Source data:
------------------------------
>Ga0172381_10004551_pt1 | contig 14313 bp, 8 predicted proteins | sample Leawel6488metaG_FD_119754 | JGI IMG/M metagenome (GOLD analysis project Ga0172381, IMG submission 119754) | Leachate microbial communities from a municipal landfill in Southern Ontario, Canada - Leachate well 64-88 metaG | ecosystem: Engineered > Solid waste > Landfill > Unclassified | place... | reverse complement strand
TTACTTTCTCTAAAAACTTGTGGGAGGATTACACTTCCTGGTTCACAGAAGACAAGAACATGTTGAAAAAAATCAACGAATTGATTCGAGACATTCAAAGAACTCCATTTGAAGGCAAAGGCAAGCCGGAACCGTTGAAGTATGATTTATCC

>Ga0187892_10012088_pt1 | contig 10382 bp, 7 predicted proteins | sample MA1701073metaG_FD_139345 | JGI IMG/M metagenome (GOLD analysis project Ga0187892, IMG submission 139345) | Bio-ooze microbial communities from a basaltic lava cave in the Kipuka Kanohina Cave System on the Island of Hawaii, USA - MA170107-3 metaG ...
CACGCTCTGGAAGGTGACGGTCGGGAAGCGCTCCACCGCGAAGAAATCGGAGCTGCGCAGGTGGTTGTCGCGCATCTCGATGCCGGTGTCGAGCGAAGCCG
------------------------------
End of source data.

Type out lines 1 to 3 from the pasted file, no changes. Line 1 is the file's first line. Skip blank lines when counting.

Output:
>Ga0172381_10004551_pt1 | contig 14313 bp, 8 predicted proteins | sample Leawel6488metaG_FD_119754 | JGI IMG/M metagenome (GOLD analysis project Ga0172381, IMG submission 119754) | Leachate microbial communities from a municipal landfill in Southern Ontario, Canada - Leachate well 64-88 metaG | ecosystem: Engineered > Solid waste > Landfill > Unclassified | place... | reverse complement strand
TTACTTTCTCTAAAAACTTGTGGGAGGATTACACTTCCTGGTTCACAGAAGACAAGAACATGTTGAAAAAAATCAACGAATTGATTCGAGACATTCAAAGAACTCCATTTGAAGGCAAAGGCAAGCCGGAACCGTTGAAGTATGATTTATCC

>Ga0187892_10012088_pt1 | contig 10382 bp, 7 predicted proteins | sample MA1701073metaG_FD_139345 | JGI IMG/M metagenome (GOLD analysis project Ga0187892, IMG submission 139345) | Bio-ooze microbial communities from a basaltic lava cave in the Kipuka Kanohina Cave System on the Island of Hawaii, USA - MA170107-3 metaG ...